If the proposed legislation goes through, all residential projects with elevated exterior elements containing at least three units must be inspected within five years of bill passage, with reinspection required every six years thereafter. The good news is that the pending legislation before the State of California grants an exemption to the initial inspection requirement, so long as a qualifying inspection was performed within three years prior to January 1, 2018.
Why is this such a big deal in the first place?
According to an ongoing study of balcony failures by the Consumer Product Safety Commission (CPSC) that began in 2003, over 224,000 people were injured across the country during a five-year period. Of those injuries, 33,000 were directly attributable to structural failure or collapse.
In analyzing this data, CPSC found that many of the injuries could have been prevented by a proper deck inspection performed by a qualified professional. Unfortunately, despite increased awareness of the risks associated with EEEs, the situation is actually getting worse. In fact, a study by Morse Technologies in 2007 reported that balcony and deck collapses are increasing at a rate of 21% annually.
The longer that property owners/managers wait to conduct inspections and make repairs, the more opportunities exist for further damage to take place. More damage means more potential for failure and a much bigger cost of repair—not to mention the risk to human lives. No one wants their property to be the next catastrophic failure to make the headlines.
How can balcony inspections be done most cost-effectively?
We have already established that visually inspecting exposed portions of a balcony deck or other elevated exterior element is grossly inadequate for accurately evaluating structural integrity. In the forensic world, when we encounter such a situation, the typical solution is to perform destructive testing (DT). What’s that, you ask?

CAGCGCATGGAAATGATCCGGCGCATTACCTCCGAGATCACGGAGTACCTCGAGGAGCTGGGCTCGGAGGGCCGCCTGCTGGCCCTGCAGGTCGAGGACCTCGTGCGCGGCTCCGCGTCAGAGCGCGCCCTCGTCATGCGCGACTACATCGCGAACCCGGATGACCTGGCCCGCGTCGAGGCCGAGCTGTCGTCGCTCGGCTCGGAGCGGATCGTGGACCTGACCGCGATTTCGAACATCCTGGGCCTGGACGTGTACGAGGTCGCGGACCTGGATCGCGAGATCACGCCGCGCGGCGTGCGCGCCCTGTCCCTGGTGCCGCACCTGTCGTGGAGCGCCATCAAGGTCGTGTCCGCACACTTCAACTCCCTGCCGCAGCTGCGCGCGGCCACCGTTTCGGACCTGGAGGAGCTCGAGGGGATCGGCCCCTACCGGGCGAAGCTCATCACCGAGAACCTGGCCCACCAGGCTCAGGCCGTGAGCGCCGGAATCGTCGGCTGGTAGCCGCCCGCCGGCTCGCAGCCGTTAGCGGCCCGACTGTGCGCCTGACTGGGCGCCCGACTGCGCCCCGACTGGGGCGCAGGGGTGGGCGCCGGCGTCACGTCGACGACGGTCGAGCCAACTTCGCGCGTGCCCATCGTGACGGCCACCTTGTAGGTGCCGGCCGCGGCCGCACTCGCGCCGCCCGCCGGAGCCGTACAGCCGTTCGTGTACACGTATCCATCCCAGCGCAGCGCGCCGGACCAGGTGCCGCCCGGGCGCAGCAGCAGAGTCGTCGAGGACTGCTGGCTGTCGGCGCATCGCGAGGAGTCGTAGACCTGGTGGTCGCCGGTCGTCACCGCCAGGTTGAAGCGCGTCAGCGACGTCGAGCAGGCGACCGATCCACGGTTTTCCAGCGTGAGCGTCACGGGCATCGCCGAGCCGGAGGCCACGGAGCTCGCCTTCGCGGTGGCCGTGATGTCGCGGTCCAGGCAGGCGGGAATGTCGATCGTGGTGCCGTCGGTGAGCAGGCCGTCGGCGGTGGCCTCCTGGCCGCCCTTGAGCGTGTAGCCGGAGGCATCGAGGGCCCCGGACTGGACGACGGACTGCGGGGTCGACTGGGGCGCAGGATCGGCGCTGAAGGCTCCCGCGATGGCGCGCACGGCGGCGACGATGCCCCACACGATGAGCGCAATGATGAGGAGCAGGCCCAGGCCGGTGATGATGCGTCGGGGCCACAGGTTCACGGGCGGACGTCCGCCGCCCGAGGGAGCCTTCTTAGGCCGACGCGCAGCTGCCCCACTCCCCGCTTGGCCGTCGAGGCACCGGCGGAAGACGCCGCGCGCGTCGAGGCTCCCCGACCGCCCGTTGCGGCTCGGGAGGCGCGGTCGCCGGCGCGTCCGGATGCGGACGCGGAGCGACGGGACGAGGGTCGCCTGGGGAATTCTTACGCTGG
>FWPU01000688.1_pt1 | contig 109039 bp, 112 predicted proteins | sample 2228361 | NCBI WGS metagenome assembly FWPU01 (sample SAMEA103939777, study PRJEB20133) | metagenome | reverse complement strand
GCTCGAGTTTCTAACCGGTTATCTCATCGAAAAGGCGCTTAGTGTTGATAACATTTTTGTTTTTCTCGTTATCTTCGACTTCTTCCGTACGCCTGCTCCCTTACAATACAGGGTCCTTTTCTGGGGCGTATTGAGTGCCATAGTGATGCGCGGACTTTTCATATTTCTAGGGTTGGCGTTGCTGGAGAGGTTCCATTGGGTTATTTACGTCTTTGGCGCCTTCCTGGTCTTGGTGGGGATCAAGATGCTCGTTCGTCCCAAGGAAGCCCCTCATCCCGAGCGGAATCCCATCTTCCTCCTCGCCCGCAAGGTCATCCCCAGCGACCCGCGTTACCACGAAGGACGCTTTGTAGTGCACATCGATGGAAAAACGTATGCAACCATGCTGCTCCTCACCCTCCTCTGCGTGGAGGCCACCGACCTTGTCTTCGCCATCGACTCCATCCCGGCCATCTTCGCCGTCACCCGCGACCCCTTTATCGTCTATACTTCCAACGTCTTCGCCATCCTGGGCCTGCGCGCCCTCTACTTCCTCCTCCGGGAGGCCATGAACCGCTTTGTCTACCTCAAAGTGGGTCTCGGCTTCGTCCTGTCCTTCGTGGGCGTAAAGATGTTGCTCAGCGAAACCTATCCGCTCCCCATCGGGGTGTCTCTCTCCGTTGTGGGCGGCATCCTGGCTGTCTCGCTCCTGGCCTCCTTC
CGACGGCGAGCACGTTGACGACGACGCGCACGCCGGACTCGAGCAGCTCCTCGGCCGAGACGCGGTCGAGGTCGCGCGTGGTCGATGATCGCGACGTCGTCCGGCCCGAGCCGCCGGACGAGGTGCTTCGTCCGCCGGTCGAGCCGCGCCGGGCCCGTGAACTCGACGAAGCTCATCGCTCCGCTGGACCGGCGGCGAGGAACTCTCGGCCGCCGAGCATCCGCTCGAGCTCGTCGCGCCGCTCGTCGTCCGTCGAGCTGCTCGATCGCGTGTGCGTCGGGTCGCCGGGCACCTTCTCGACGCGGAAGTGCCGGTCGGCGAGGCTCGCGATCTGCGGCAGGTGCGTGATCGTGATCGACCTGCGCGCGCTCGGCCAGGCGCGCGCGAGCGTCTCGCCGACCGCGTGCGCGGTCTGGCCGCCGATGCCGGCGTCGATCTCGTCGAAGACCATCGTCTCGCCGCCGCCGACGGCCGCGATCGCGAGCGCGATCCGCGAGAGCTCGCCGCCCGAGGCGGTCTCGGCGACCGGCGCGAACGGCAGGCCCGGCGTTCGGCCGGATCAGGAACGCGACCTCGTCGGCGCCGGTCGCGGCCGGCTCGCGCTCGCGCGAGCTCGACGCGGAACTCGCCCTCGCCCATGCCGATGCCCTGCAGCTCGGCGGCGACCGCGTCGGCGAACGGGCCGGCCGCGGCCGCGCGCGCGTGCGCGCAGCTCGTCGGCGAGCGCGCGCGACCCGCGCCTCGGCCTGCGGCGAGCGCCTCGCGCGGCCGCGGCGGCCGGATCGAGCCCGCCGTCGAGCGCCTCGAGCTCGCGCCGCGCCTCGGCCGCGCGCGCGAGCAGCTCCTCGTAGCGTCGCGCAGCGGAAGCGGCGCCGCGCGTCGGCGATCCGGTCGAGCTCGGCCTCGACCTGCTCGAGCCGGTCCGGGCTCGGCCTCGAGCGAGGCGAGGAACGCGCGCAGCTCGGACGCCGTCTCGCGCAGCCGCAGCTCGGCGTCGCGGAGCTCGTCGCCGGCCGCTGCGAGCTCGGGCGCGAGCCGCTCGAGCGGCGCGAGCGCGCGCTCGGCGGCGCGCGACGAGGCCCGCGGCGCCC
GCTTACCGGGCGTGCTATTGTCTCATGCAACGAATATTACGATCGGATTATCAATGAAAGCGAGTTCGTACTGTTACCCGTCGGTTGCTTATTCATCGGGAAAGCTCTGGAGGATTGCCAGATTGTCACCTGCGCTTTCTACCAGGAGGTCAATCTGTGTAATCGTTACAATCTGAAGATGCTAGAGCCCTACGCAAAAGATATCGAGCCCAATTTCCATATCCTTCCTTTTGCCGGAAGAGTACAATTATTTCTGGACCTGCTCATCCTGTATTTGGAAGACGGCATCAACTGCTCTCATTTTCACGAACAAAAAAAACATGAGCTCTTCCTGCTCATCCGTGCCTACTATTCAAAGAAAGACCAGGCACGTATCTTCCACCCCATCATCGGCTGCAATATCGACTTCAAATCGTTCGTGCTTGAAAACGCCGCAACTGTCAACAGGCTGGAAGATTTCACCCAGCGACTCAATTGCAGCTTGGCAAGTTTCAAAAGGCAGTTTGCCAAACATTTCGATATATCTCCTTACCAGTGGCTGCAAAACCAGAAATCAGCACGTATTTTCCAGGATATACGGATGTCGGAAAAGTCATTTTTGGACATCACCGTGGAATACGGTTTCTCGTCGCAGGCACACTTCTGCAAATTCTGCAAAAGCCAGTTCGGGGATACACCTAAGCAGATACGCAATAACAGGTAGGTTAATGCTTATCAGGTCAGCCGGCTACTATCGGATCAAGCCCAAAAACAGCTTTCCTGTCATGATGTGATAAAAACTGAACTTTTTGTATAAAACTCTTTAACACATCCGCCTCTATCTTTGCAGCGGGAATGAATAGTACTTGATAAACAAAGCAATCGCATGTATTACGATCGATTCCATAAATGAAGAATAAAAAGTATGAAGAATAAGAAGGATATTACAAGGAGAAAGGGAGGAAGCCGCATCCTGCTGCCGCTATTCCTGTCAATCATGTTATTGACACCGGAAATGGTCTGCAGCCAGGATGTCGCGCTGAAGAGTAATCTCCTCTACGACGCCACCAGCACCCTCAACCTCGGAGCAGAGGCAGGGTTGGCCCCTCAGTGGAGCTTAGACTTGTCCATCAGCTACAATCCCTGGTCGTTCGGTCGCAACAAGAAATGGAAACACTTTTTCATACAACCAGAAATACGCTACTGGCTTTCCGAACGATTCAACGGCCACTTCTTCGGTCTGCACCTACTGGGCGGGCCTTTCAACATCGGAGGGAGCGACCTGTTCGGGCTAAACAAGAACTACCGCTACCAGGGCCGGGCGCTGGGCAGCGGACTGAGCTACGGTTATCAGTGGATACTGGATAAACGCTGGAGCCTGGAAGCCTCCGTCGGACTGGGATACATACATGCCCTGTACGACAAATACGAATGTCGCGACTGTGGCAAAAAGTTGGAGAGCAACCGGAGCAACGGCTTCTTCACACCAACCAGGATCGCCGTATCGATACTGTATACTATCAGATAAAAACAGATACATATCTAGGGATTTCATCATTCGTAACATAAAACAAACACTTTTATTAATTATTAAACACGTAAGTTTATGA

On a balcony, if we wanted to investigate the condition of concealed critical structural components, typically we would inspect them from the underside of the balcony. A licensed general contractor with relevant experience will first mask off the adjoining areas, before chipping and/or cutting stucco from the soffit, or underside of the balcony. Enough stucco must be removed to facilitate the inspection, which means accessing areas where the balcony connects to the rest of the building, as well as below the guardrail. Once the inspection is complete, the contractor must properly waterproof and then patch the cuts that were made. The patching cannot be completed in the same day as the inspection, thus requiring follow-up visits by the contractor.
If this sounds expensive, that’s because it is. Such a DT scenario as described above could mean costs easily exceeding $5,000 per location. That’s just for the contractor, not including the inspection itself.
By utilizing VERTEX’s proprietary approach to inspections (powered by InSpec®), our inspectors can visually inspect the critical structural components, even when covered by multiple layers of stucco and waterproofing. Even better, we can gain access to concealed areas, conduct the inspection, and close any openings all on the same visit.
That means that VERTEX can inspect a representative sampling at multiple locations on a project in less time, at a lower cost, than it would take for destructive testing at a single location.
How can VERTEX help?
VERTEX’s Balcony Assurance program builds on decades of combined experience solving similar issues on thousands of balconies designed and constructed in every imaginable way. As time goes on, we will collect case studies and share them with you.
This article was originally published by Xpera Group which is now part of The Vertex Companies, Inc.